‘Therefore, since this bill does not mention the subject of State laws, and since, as the committee report shows, we do not intend to affect these laws, I am confident they are not affected by the bill.
‘I think that is about as clear as we can make it.’
Many statements like those quoted above point to the fact that both the Senate and the House members did not intend by enacting Public Law 88—108 to supersede state laws. This sentiment was voiced by witnesses representing both labor and railroads as well as by public officials of the Nation. The railroads seek to offset these carefully considered expressions by reference to a single incident. On one of the occasions when Representative Harris, Chairman of the House Committee reporting the bill, had stated that the Act would not supersede the state law, Representative Smith of Virginia, Chairman of the Rules Committee of the House, interrupted Representative Harris to make the statement set out below.12 This single statement by Congressman Smith was hardly enough to cast doubt in the minds of the members of the House as to the accuracy of the statement made by Congressman Harris, Chairman of the Committee which reported the bill. The substance of Congressman Smith’s statement was:
‘I think the provisions of the Constitution are such and the decisions of the courts are such that there is no way in which a State can overcome the power of the Federal Government under the interstate commerce clause.’ This statement was, of course, correct but it has little relevance as to whether the bill was intended to exercise the power of the Federal Government to supersede state laws.
In the face of the clear congressional history of this Act we could not hold that either the Act itself or the arbitration awards made under it supersede the Arkansas state laws.
The railroads contend that the District Court would have been justified in holding the two Arkansas Acts unconstitutional on the second ground of their motion for summary judgment which is that the two Acts ‘constitute discriminatory legislation against interstate commerce in favor of intrastate commerce.’ Aside from the fact that such an argument was apparently rejected in the prior cases upholding the constitutionality of the Arkansas statutes we think it is wholly without merit. The argument is based on the fact that the 1907 state law exempts railroads with less than 50 miles of track and the 1913 law exempts railroads with less than 100 miles of track. None of the State’s 17 intrastate railroads have more than 50 miles of track. It turns out that none of them are subject to either of the two state laws while 10 of the 11 interstate railroads are subject to the 1907 Act and eight of them are subject to the 1913 Act. It is impossible for us to say as a matter of law that this difference in treatment by the State, based on the differing mileage of railroads, is without any rational basis as the railroads contend. Certainly some regulations based on different mileage of railroads might be wholly rational, reasonable, and desirable. We cannot say on the record now before us that classification according to the length of mileage in these two statutes constitutes discrimination against interstate commerce in violation of the Commerce Clause or the Equal Protection Clause. See Florida Lime & Avocado Growers, Inc. v. Paul, 373 U.S. 132, 137, 83 S.Ct. 1210, 1214, 10 L.Ed.2d 248.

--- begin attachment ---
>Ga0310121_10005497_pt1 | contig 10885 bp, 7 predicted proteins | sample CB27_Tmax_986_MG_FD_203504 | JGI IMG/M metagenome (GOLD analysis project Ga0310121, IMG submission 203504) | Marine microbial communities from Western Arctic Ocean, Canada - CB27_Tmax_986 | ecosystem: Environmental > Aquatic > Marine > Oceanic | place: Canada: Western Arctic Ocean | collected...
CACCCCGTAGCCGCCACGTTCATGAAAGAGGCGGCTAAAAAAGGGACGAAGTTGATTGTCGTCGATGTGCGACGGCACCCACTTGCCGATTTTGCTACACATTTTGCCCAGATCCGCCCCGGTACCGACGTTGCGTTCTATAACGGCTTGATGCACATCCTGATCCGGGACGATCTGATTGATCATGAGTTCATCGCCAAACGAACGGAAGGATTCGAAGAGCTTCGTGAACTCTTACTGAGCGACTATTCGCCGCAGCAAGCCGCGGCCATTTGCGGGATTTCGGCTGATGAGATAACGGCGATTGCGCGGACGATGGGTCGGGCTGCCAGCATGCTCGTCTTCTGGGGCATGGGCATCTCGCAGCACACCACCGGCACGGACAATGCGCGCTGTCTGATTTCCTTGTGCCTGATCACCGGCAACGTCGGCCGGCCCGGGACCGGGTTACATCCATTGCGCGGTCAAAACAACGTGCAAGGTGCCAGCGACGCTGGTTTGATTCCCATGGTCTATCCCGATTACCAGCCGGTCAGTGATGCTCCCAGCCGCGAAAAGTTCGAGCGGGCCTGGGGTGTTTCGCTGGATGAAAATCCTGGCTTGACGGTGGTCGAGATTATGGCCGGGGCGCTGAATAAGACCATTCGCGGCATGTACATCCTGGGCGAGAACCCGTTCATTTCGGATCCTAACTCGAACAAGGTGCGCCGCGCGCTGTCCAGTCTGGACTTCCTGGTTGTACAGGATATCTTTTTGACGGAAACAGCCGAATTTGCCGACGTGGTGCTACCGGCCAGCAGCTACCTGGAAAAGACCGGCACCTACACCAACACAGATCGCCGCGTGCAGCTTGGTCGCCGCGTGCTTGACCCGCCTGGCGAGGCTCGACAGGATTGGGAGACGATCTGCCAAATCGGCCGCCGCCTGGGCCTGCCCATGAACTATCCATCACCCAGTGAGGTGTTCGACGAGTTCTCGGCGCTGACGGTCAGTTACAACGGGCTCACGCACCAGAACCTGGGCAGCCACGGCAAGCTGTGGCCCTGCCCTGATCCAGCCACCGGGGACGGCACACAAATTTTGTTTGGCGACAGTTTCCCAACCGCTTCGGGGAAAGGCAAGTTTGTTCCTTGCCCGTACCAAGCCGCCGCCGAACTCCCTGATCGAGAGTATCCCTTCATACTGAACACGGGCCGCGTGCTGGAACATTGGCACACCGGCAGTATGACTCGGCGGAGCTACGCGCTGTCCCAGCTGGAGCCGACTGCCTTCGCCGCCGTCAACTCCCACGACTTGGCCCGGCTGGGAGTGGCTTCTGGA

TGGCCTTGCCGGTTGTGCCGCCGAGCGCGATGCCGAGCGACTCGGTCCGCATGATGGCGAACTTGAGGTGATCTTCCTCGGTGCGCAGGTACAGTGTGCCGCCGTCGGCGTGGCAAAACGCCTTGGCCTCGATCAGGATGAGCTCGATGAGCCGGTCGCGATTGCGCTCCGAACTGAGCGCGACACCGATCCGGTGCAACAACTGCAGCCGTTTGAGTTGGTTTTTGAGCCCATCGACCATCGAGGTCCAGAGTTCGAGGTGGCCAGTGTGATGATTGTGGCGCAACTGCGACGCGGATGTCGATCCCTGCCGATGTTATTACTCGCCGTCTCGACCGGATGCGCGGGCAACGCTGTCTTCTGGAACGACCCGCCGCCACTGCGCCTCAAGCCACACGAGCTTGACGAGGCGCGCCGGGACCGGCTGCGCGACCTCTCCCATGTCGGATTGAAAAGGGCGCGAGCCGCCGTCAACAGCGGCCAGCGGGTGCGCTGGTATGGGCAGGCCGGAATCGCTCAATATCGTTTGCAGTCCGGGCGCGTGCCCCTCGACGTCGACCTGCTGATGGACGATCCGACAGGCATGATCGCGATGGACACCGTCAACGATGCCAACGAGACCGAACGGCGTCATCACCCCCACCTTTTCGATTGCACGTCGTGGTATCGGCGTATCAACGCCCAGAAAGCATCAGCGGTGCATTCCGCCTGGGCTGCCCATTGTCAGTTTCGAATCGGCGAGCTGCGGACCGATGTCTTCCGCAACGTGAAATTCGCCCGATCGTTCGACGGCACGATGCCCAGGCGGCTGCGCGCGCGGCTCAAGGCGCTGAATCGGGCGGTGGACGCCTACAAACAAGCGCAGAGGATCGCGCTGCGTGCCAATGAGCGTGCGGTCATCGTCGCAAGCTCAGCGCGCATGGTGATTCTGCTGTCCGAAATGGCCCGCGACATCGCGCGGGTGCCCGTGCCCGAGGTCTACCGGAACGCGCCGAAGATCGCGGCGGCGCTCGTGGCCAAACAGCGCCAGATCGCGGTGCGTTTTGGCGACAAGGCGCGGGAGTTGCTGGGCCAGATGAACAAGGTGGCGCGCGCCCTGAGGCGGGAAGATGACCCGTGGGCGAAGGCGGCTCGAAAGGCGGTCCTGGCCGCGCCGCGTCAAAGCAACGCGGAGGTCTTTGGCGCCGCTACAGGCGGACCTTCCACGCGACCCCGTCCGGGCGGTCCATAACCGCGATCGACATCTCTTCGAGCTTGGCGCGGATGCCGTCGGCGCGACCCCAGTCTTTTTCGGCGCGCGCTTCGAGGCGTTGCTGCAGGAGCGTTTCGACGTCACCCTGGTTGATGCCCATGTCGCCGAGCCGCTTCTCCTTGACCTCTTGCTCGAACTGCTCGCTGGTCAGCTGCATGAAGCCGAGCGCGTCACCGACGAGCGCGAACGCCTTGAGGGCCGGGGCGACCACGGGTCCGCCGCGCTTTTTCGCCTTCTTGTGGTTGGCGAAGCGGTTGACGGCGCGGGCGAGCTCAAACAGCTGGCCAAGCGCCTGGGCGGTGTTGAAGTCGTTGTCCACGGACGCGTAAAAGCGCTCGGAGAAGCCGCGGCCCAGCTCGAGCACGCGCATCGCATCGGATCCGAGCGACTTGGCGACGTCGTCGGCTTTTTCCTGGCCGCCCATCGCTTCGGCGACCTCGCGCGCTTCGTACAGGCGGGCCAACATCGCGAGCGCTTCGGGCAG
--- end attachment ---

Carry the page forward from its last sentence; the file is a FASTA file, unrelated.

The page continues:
The judgment of the District Court is reversed and the cause is remanded to that court for consideration of the constitutional issues left undecided by its previous judgment. It is so ordered.
Judgment reversed and cause remanded with directions.
Mr. Justice FORTAS took no part in the consideration or decision of this case.
Mr. Justice DOUGLAS, dissenting.
We all agree that Congress has ample power to regulate the number of employees used to man railroad trains operating in interstate commerce. Unlike the majority, however, I believe that Congress has exercised that power, and respectfully dissent from the Court’s conclusion to the contrary.
The bargaining impasse which prompted the passage of Public Law 88—108 (77 Stat. 132) represented, in a sense, only the exposed top of a large iceberg. Lurking beneath the surface of the controversy were the twin problems of automation and technological unemployment. Congress was well aware of the developing conflict between innovation and job security. When President Kennedy sought a legislative solution to the pending crisis in the railroad industry, he reminded Congress that:
‘* * * this dispute over railroad work rules is part of a much broader national problem. Unemployment, whether created by so-called automation, by a shift of industry to new areas, or by an overall shortage of market demand, is a major social burden.